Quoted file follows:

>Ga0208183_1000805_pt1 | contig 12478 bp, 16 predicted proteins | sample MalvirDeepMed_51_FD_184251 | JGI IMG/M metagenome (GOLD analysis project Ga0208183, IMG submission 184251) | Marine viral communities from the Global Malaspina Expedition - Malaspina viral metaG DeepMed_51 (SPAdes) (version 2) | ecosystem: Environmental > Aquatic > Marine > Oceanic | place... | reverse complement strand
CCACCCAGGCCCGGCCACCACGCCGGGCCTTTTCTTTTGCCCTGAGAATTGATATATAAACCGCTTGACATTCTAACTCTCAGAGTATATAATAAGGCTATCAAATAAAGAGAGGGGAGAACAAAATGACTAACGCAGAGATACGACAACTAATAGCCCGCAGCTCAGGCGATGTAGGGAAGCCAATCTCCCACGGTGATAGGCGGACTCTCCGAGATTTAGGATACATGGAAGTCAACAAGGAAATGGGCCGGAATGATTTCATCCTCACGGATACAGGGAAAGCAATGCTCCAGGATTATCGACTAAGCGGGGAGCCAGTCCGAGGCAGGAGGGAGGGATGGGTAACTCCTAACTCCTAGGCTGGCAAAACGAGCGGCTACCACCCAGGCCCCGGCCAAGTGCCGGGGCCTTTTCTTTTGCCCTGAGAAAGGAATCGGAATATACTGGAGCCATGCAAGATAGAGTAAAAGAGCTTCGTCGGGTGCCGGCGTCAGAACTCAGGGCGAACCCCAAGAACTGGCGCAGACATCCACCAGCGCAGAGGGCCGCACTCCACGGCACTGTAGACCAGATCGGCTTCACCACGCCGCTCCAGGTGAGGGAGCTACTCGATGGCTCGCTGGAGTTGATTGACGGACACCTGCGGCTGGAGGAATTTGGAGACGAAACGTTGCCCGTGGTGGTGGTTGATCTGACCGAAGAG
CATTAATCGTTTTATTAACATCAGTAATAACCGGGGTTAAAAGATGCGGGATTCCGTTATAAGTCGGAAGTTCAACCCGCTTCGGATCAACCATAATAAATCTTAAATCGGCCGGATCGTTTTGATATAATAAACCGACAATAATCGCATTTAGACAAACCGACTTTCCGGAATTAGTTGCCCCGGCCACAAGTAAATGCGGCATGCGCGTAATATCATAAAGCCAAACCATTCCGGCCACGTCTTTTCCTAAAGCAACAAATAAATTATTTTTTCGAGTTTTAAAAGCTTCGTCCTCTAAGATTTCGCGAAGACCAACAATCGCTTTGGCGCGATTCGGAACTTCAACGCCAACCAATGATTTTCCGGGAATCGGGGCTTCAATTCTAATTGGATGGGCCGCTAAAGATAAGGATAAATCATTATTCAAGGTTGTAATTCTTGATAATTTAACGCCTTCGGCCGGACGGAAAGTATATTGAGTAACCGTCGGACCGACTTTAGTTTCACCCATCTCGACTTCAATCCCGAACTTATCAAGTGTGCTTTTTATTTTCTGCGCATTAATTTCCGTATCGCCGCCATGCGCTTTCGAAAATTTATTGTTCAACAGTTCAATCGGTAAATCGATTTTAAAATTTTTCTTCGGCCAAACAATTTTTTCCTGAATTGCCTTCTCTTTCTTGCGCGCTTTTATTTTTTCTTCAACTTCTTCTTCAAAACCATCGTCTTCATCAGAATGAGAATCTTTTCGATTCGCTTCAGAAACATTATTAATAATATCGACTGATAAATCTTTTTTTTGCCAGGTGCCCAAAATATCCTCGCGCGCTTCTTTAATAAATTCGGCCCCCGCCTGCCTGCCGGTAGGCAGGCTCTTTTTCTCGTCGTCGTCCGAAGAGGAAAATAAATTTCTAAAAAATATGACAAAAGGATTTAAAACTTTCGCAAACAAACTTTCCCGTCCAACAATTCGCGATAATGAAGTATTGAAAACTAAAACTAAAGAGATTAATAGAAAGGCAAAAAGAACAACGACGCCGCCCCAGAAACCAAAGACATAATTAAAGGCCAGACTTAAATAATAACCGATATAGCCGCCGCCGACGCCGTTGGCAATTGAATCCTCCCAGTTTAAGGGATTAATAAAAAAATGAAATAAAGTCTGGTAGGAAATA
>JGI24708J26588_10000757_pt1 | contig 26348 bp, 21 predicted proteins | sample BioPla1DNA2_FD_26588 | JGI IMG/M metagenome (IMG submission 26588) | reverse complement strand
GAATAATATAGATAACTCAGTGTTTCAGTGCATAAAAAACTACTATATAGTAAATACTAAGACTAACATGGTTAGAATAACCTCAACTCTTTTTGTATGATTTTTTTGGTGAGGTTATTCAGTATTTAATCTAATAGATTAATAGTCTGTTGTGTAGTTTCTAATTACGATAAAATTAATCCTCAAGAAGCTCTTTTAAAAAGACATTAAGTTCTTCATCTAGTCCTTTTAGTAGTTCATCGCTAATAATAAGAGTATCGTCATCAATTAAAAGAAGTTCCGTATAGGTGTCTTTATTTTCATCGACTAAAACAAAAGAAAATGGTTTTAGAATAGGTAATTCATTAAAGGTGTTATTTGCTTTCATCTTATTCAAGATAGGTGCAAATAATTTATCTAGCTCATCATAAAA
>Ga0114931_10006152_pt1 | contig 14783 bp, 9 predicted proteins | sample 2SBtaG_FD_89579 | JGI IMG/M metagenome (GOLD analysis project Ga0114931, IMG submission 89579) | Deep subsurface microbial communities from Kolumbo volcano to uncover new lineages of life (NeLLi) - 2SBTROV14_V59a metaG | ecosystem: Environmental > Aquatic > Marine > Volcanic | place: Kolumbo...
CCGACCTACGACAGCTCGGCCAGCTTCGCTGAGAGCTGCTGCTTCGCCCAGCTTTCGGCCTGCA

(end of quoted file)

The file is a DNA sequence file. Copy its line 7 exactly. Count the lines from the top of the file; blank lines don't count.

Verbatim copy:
CCGACCTACGACAGCTCGGCCAGCTTCGCTGAGAGCTGCTGCTTCGCCCAGCTTTCGGCCTGCA